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Martin

Coin Bending

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Martin

Has anyone ever seen Mike Dayton or anyone else for that matter perform the coin bend?

In the book Muscle Blasting by Kennedy there is a brief description of the technique but no pictures.

One wonders how much force would actually be required to do this. I know it was a favourite of some of the old time strongmen but a few may have faked it for the stage.

I'm new here so for all I know six members will show me video evidence that they can bend coins :)

If anyone can I would love to see the pictures though.

Martin

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pahulkster

I can't imagine somebody bending a new quarter or even any modern US coin. An older bigger coin maybe, but a new quarter would be an AMAZING feat.

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Roper

This was discussed briefly a while ago. There was no videos. The new coins are probably (too) difficult.

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DuTCH

Try to bend 2 euro coin, that's bending strenght :rock:laugh

Edited by DuTCH

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tspinillo

I remember an OLD article in Ironman (Late 70s/Early 80s) about M Dayton. They mentioned bending quarters. But no technique details etc.

They also mentioned that he had some sort of record for destroying a piano. I'd love to see a video of that.

T!

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Sybersnott
One wonders how much force would actually be required to do this. I know it was a favourite of some of the old time strongmen but a few may have faked it for the stage.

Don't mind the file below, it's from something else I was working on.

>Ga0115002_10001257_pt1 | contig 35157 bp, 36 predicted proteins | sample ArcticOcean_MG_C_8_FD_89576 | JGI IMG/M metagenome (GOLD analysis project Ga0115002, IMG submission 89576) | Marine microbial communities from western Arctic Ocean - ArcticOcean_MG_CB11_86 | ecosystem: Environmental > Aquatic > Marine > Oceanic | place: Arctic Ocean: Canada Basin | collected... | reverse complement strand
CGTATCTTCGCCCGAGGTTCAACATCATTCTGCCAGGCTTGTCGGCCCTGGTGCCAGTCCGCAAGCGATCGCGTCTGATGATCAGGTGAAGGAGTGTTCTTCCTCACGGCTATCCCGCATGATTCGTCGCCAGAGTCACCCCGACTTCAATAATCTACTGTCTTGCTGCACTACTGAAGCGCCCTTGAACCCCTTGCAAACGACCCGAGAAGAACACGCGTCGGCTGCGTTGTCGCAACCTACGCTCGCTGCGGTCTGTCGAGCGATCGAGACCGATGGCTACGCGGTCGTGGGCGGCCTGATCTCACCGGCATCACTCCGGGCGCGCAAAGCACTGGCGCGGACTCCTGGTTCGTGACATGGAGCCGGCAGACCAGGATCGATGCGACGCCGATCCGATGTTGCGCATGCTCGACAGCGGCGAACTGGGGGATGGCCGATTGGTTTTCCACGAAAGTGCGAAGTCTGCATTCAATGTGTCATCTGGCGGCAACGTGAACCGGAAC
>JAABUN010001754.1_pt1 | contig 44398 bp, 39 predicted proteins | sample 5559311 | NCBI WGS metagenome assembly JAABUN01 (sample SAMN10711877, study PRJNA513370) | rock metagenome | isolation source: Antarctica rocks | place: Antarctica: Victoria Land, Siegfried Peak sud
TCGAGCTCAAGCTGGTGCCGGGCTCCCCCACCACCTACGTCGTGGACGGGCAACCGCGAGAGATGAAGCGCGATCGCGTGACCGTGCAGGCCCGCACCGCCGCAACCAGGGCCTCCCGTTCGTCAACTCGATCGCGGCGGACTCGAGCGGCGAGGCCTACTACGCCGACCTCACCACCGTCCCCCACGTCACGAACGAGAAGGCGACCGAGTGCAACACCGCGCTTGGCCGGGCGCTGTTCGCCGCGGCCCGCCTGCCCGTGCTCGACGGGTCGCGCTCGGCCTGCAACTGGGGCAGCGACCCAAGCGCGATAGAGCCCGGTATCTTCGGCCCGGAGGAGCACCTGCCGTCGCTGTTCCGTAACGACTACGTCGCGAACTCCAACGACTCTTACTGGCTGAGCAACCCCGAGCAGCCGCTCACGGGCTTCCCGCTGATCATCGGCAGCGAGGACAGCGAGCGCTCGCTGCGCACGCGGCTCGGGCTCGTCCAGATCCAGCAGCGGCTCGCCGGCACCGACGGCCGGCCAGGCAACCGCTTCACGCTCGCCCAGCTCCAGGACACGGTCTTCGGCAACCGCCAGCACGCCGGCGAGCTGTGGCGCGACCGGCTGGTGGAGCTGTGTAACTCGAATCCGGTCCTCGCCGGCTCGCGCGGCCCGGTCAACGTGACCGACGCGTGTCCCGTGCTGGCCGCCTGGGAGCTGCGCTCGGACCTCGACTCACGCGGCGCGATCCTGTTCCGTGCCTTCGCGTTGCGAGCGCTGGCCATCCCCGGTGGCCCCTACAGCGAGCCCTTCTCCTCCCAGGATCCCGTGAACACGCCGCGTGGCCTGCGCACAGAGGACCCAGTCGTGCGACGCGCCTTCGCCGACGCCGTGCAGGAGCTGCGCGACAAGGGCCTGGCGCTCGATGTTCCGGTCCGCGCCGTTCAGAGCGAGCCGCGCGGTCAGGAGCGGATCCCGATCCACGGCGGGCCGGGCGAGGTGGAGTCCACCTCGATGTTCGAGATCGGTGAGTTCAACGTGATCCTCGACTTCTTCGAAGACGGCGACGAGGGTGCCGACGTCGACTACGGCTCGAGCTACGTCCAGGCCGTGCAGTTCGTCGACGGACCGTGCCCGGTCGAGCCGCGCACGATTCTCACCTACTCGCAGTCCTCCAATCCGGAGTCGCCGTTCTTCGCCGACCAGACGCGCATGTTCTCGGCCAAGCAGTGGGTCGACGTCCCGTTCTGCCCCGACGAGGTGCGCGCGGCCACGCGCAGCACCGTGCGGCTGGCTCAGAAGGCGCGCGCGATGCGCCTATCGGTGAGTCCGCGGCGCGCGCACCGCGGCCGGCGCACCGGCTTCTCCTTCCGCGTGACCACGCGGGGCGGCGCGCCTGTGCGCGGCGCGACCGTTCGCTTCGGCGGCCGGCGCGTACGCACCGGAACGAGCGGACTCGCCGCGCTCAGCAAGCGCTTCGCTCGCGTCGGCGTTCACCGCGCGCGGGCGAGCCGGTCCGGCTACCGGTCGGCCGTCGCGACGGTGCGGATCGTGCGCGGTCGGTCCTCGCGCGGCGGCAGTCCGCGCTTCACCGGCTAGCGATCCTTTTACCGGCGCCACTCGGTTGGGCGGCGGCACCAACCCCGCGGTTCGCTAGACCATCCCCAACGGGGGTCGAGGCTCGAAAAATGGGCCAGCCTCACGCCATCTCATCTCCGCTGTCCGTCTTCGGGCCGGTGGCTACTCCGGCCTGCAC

The new coins of today are IMPOSSIBLE to bend. Towards the end of the century, there were coins that those special few strongmen could bend. But that was back a long, long time ago.

If someone tells you that they can bend or even break coins with their bare hands... look for an exit - quick. :rolleyes

Mike Dayton gets a lot of credit for stuff I don't even think he has done. He has broken handcuffs and even has credit for bending a rifle barrel, but coin bending?? :whistel

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jad

Whose the other guy that always gets credit for coin bending? Actually, supposedly he can tear quarters in half. He's been in a couple of movies but it wasn't for his coin bending/tearing. He is buddies with Robert Duval. I thought I read somewhere that it's really a sleight of hand trick and that he switches the quarters with doctored ones but he was such a nice guy, that the guy that figured it out didn't want to expose him. I've seen his pictures and he does have some THICK hands and fingers but no human is going to legitimately tear a quarter in half

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foggymountainmuscle

What about poker chips? I think that might be possible. I've heard it's below a 50 cent coin in difficulty. 50 cent coins might be bendable, would you all consider them "modern" coins? It's hard to tell, but if I were to guess by looking at the metal, they are not as tough as a new quarter even if a quarter was the same size.